High Wine Prices.  I realize that some wines are so good, so lovingly had crafted with great care by the winemaker that they justify quite a premium. However, I just paid for the gas to drive my butt up to your vineyard, to (probably) pay for the “experience” of tasting your wine. I just saved you plenty in shipping costs alone. I don’t want to pay $25 a bottle for your wine, then drive down the hill and see it on the shelf of Albertson’s for $6.99.  If they can sell it to me for that price, you sure can too.



Wine Clubs. The latest lame excuse to extract more money from winery customers to get them to buy more.  I don’t know of any winery that doesn’t have a wine club these days.  The come on is “join our wine club and you’ll get free perks” like free tasting, discounts on wine, and other special promotions. The catch is that you’ll have to buy at least a couple of bottles of wine that they select for club members that are not cheap, and pay for shipping if you don’t live nearby, several times a year. On average, with shipping, this will cost you at least $60 for each two bottle shipment.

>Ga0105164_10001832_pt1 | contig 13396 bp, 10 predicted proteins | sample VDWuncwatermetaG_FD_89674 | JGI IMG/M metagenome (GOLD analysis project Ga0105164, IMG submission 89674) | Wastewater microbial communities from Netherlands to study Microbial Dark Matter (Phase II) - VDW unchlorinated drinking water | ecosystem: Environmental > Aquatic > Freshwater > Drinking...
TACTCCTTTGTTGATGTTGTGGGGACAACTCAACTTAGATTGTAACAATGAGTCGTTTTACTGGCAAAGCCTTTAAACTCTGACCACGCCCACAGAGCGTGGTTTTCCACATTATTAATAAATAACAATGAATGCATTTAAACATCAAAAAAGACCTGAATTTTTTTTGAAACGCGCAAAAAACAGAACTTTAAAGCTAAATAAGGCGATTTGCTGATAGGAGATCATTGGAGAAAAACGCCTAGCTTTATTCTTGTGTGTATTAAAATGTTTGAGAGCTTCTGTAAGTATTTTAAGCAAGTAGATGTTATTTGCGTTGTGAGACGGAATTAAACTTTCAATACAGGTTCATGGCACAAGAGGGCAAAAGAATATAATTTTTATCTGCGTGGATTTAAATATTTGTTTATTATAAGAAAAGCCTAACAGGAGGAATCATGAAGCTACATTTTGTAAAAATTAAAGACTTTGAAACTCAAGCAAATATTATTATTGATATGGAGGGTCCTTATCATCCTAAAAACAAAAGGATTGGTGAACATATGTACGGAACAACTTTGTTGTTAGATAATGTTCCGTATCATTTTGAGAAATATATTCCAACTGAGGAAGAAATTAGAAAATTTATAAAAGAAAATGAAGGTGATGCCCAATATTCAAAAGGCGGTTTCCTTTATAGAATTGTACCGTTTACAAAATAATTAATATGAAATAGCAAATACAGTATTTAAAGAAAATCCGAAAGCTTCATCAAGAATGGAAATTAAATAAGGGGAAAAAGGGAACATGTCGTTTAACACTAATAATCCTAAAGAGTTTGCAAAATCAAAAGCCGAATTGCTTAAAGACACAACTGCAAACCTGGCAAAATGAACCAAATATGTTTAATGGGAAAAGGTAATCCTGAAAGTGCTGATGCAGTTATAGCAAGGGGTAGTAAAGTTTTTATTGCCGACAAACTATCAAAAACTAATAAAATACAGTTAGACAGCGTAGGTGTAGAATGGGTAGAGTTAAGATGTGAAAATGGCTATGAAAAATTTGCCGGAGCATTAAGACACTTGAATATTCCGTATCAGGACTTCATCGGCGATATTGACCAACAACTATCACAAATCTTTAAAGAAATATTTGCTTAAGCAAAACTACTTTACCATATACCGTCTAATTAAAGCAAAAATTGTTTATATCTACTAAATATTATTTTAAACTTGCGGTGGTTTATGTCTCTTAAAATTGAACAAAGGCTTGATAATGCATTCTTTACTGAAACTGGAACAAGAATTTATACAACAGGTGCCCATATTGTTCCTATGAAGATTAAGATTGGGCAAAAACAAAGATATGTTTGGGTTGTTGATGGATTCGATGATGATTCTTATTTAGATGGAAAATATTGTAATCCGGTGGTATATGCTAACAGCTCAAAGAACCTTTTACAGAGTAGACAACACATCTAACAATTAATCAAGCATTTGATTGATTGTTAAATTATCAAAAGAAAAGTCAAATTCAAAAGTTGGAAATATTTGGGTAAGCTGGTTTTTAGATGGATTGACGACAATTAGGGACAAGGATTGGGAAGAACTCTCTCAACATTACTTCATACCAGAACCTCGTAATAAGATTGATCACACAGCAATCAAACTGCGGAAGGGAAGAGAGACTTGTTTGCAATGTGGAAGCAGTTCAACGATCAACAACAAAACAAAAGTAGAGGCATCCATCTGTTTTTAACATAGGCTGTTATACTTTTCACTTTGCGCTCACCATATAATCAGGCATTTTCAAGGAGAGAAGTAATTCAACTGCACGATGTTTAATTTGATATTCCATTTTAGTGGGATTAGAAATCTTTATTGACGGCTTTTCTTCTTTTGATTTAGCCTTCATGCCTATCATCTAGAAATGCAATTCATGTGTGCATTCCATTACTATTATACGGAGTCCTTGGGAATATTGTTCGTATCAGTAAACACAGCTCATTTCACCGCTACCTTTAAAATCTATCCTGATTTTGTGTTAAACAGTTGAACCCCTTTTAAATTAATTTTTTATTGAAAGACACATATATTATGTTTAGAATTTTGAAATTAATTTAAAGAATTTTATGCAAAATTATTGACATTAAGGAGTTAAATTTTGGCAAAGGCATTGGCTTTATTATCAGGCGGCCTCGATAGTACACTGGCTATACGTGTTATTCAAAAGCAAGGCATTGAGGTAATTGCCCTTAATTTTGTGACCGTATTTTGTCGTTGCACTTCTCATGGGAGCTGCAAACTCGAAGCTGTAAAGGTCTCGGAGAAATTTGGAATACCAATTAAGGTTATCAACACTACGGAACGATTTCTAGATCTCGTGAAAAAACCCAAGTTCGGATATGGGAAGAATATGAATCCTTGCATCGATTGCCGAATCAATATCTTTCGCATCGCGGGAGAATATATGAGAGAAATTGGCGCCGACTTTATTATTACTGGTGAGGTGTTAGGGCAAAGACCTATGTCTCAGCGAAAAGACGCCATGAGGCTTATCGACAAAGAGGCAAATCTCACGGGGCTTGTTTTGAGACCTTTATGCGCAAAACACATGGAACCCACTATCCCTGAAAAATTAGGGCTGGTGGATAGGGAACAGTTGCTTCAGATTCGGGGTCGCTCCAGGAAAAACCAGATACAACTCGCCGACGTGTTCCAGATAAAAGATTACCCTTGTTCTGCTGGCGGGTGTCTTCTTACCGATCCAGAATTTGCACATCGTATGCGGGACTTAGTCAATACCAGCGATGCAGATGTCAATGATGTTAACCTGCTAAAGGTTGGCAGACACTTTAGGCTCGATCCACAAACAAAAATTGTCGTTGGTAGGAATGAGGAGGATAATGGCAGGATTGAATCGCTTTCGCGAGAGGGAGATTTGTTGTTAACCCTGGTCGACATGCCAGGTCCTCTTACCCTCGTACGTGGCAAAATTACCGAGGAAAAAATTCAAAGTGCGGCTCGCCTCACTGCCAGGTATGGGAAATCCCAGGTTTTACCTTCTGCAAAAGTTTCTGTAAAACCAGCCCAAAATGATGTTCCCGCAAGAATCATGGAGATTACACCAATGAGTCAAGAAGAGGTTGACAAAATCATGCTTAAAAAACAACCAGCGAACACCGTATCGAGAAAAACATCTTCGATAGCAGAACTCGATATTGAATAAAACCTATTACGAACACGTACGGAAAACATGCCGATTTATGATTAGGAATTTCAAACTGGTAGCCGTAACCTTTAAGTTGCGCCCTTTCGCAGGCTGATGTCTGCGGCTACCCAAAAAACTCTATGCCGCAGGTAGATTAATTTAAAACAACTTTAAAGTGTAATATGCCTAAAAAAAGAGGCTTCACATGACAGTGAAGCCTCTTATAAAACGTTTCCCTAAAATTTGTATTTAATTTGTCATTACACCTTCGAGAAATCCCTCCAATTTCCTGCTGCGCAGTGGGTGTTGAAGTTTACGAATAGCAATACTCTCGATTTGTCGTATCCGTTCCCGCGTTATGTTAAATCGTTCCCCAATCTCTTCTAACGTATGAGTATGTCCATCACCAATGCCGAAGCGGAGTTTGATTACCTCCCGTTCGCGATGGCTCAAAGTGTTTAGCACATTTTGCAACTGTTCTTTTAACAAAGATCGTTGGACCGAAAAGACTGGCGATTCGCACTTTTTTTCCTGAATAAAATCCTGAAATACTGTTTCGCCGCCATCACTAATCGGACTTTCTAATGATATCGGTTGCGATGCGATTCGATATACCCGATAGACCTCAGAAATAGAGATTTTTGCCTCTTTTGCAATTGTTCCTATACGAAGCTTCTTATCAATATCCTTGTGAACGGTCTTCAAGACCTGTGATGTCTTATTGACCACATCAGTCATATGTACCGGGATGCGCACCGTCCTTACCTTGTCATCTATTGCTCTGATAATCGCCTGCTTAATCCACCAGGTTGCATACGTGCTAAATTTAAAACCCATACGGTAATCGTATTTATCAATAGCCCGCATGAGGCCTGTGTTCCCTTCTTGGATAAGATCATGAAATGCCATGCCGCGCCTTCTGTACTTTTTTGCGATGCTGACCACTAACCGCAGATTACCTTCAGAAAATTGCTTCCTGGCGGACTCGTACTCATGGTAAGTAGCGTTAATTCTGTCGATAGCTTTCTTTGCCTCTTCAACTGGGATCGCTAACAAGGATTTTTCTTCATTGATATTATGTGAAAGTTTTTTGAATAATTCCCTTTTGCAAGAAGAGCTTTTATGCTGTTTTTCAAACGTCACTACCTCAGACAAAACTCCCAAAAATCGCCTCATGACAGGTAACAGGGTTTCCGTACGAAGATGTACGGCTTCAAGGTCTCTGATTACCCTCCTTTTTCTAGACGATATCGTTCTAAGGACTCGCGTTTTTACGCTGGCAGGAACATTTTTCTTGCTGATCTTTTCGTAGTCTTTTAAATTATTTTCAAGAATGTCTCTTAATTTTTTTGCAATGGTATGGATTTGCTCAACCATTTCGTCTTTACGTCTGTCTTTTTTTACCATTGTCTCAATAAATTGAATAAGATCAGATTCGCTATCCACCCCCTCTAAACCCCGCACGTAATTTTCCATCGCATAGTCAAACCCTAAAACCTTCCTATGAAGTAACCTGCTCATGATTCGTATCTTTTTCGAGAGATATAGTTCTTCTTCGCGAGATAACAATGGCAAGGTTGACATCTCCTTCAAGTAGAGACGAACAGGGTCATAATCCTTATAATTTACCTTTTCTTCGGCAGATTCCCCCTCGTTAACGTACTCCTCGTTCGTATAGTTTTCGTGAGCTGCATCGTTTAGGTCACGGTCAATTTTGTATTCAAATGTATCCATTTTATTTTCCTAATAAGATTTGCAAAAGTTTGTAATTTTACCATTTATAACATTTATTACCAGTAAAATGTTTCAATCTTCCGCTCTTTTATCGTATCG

At many wineries, this is the only way you’ll get a discount and that is usually measley…something on the order of 10% per case. Hell, my local Ralph’s offers me a 30% discount on 6 bottles now, how is this supposed to entice me – especially if you just have a few selections of wine that I’ll get over and over?  And am I expected to join every winery’s club?  All 3,300+ in California?
Give me a meaningful case discount without having to join an expensive club. Give me a club where I don’t have to pay (Sobon Estate, for example, only asks for your e-mail address to join the club and get a 20% case discount).


Or if you absolutely must have a club, why don’t you join forces with other wineries in your area and have a regional wine club? Can you imagine what a wine club featuring selections from all the Sonoma wineries would be like?